I always assumed the 'dangerous area' symbol was OOB due to the fact it completely obscures any detail that it covers and that, well, it's dangerous!

That would be the obvious assumption, but the spec does not actually say so therefore it is not so. It's like how an uncrossable lake is only uncrossable if
a) you don't cross it,
b) no one gets cross about it, or
c) you're in Canada.
Aug 4, 2016 2:11 AM # 
Canadian rules now align with IOF rules for uncrossable lakes and marshes.
Aug 4, 2016 2:20 AM # 
In that case you should also call them impassable.
Aug 4, 2016 2:44 AM # 
Hahaha...I was just talking shit, Hammer. I love that I guessed right though. :D
Aug 4, 2016 5:39 AM # 
Umm, oops. I've done exactly that for the Aus long MTBO champs to make it abundantly clear where the OOB ends.

I just had another look and it seems I hadn't done that at all (drawn a line around OOB). Maybe I just thought about it and discarded the idea as non-IOF compliant.
Aug 4, 2016 5:55 AM # 
Olive green isn't forbidden to cross in ISOM.
Aug 4, 2016 6:45 AM # 
Is nothing sacred????
Aug 5, 2016 1:17 AM # 
Jagge, "Dangerous area" isn't forbidden to cross in ISOM either. A lawyer could say "well it's just sending a message to take special care." I think it is only when the competition rules say "such and such are forbidden to cross" that it becomes a rule which one must obey.

So the interesting question for me is, what RULE prevents me from crossing a high fence, cliff, lake, olive green in a sprint, if the event information overlooks spelling them out. My country's rules don't seem to have been updated since sprints became popular, heh heh.
Aug 5, 2016 2:21 AM # 
IOF rule 17.2
Aug 5, 2016 3:50 AM # 
Also 2.3 of ISSOM.
Aug 5, 2016 3:58 AM # 
Rob, most events round here are run under national rules not IOF ones. Simmo the notion that competitors should know all the ins and outs of the mapping specifications (plural) is surely fanciful.
Aug 5, 2016 4:01 AM # 
Ignorance is not an excuse.
Aug 5, 2016 4:08 AM # 
Ignorance is clearly a reason though... says he looking at recent election results across the world (Canada excepted).
Aug 5, 2016 4:11 AM # 
You could argue that either way with the choice of Australia's current political parties.
Aug 5, 2016 5:21 AM # 
gruver, elites (at least the successful ones) surely know ISSOM word perfect.

re your earlier post, like me surely you are too old to cross anything higher or wider than 50cm :-)
Aug 5, 2016 5:48 AM # 
Uncle JiM:
Aug 5, 2016 6:35 AM # 
Rob, most events round here are run under national rules not IOF ones.

Why would someone from NZ be asking a forum of people not from NZ to explain the NZ rules to him?
Aug 5, 2016 7:18 AM # 
Because talking clarifies thinking, and teases out the truth from the merely customary. My present thinking is that expecting orienteers to know the mapping specifications in detail is unrealistic. Change my mind.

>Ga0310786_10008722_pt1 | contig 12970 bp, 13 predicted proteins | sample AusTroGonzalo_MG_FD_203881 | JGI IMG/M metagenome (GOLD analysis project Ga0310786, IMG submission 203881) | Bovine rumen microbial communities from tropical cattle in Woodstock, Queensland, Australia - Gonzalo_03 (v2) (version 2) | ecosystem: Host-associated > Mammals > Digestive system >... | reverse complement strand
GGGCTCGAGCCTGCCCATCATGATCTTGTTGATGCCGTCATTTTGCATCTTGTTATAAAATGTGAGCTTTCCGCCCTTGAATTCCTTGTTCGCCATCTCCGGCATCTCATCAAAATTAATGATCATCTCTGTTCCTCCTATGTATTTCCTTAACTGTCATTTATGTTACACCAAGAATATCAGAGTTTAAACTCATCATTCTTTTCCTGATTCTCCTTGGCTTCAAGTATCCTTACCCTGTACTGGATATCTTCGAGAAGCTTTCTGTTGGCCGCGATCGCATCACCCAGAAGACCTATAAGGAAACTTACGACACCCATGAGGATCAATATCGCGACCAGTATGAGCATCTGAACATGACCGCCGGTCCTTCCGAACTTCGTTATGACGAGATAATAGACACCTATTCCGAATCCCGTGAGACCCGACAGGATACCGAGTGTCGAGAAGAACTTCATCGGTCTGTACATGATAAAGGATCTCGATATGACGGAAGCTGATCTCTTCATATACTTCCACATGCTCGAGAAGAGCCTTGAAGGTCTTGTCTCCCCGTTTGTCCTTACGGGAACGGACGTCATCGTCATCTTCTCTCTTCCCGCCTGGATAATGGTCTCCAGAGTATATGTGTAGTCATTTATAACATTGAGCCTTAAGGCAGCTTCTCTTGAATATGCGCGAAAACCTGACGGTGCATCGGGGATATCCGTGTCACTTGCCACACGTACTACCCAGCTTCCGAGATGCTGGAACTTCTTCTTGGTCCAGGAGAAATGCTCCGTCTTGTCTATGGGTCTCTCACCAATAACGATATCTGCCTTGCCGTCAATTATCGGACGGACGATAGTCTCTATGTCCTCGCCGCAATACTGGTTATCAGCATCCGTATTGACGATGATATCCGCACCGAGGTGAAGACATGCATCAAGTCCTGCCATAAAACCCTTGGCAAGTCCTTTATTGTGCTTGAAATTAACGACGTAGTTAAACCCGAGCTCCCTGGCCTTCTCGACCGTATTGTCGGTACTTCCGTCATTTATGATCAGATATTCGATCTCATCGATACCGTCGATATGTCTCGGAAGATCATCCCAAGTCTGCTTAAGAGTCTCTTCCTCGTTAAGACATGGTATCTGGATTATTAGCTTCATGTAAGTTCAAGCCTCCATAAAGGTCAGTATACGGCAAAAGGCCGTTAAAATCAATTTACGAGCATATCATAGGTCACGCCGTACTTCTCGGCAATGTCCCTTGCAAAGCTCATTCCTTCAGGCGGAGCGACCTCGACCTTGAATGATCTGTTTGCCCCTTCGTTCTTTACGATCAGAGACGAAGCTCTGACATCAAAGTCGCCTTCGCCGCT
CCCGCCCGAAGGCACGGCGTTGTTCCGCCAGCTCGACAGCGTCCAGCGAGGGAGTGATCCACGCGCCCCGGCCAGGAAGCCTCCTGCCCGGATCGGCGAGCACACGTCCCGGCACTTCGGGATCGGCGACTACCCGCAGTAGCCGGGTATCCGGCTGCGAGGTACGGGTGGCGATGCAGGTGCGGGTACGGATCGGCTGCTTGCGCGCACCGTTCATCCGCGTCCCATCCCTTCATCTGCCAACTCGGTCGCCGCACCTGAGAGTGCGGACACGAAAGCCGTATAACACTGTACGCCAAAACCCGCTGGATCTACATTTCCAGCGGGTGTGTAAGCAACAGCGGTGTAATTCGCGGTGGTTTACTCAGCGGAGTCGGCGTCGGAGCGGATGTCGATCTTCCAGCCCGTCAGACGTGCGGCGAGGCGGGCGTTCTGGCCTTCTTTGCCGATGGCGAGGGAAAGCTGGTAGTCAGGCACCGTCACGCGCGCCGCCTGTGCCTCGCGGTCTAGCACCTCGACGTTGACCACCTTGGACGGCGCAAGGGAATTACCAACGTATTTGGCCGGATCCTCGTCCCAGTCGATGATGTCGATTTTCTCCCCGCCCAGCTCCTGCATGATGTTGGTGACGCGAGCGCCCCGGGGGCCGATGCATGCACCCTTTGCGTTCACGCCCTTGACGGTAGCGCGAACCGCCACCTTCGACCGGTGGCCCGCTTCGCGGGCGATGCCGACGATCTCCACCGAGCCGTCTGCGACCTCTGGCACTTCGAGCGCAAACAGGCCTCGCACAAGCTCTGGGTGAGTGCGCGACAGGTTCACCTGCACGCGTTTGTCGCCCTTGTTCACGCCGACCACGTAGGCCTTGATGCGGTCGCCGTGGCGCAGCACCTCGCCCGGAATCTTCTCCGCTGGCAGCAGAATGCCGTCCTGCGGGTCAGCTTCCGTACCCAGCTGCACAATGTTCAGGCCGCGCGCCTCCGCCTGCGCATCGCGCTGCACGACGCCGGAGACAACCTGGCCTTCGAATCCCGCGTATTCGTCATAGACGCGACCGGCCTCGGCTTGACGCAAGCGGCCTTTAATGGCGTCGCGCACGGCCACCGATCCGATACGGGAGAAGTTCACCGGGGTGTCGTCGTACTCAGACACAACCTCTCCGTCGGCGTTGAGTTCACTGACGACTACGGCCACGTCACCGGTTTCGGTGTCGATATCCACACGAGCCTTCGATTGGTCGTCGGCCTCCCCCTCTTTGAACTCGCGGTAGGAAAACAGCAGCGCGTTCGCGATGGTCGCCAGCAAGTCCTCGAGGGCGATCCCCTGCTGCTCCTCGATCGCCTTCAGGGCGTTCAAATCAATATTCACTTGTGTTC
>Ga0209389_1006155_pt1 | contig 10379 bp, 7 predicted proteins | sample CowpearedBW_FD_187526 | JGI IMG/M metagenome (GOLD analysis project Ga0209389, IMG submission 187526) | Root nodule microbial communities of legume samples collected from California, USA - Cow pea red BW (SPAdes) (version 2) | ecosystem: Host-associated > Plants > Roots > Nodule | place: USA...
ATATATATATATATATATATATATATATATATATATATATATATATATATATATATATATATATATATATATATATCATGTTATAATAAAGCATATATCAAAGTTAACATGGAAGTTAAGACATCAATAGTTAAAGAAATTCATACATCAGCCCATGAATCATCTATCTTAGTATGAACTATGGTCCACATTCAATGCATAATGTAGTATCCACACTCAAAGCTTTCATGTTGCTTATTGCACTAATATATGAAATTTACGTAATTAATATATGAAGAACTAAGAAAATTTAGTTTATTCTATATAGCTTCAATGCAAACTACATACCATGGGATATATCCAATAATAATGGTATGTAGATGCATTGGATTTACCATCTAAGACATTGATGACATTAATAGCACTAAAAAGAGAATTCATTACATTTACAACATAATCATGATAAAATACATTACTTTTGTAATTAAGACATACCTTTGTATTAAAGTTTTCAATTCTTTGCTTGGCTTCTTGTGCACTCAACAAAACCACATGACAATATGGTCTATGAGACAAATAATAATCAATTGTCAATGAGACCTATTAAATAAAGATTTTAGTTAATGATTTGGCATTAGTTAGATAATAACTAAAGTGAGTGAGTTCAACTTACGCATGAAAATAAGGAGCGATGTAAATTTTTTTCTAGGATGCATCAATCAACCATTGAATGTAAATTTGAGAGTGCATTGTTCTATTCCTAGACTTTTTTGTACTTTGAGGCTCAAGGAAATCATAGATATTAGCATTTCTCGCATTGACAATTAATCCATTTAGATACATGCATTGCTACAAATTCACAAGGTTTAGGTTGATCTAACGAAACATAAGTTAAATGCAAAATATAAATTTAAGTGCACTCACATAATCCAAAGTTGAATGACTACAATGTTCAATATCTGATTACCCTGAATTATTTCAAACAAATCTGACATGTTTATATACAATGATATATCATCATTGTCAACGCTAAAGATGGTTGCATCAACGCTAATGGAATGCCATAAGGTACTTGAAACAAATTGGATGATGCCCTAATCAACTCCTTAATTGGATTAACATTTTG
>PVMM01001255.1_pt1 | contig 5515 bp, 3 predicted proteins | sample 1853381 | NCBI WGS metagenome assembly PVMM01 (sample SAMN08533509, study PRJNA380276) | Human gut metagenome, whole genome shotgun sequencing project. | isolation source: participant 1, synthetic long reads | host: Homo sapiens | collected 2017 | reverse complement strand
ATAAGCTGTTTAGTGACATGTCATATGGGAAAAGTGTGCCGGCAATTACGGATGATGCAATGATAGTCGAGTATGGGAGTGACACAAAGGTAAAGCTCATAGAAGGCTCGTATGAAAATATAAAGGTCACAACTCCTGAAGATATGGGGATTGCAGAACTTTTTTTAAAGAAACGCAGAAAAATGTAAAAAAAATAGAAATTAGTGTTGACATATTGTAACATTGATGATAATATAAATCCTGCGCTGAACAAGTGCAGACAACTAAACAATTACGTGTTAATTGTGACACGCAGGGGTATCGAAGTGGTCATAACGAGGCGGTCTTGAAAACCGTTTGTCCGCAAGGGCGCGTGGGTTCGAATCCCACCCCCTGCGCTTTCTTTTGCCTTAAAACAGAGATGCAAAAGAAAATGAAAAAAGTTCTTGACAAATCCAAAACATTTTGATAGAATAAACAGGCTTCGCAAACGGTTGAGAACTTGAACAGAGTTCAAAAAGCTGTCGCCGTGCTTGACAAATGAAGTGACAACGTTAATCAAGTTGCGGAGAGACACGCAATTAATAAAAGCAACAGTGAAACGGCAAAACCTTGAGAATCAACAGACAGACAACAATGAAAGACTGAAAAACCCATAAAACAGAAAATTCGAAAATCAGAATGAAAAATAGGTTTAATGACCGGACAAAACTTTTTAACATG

Aug 5, 2016 9:25 AM # 
Just put the impassable feature symbols on your maps in the legend surrounded by a nice purple line (oh the irony!) like we do and say that competitors can't cross or enter these. Of course then you will get competitors complaining because they didn't read the legend.
Aug 5, 2016 10:25 AM # 
no surprise to me that people dont know the mapping specs or the rules - something you have demonstrated very nicely - you seem proud of the fact that you dont know what the rules on OOB are - and you expect someone else to look up the rules for you
Aug 5, 2016 11:43 AM # 
Educate people!
We ask the organizers of (national) sprints to put up these posters.

I'm surprised how even after several years we do this people stand in front of those and discuss - and how they sometimes still ignore it.
Aug 5, 2016 11:55 AM # 
Maybe they are trying to translate it to English.
Aug 5, 2016 11:58 AM # 
Enlargement of that education pdf.

Little bit bigger and we'll have a trap there. You can educate mappers too with that document.
Aug 5, 2016 12:29 PM # 
Over here we try to make would-be competitors aware of both ISSOM and Competition Rules, but how many of them read this sort of stuff.

In my experience, the only Rules the majority of elite competitors are aware of are 27 to 30, and very imperfectly at that, since most don't understand that a complaint process must come before a protest.
Aug 5, 2016 2:57 PM # 
Well, the maptalk nz link above answered my confusion:


17.2 Out-of-bounds or dangerous areas, forbidden routes, line features that shall not be crossed, etc. shall be marked on the map. If necessary, they shall also be marked on the ground. Competitors shall not enter, follow or cross such areas, routes or features.
Aug 5, 2016 4:40 PM # 
Competitors shall not enter, follow or cross such areas, routes or features.

Shall not follow?

You can't use the edge of an OOB as a handrail, as long as you stay on the outside??
Aug 5, 2016 6:21 PM # 
Enter OOB or dangerous areas
Follow forbidden routes
Cross features that are not to be crossed

No problem here.
Aug 6, 2016 8:38 AM # 
So can you cross a forbidden route?
Aug 6, 2016 10:09 AM # 
Generally yes but it may be marked with a crossing point symbol for clarity.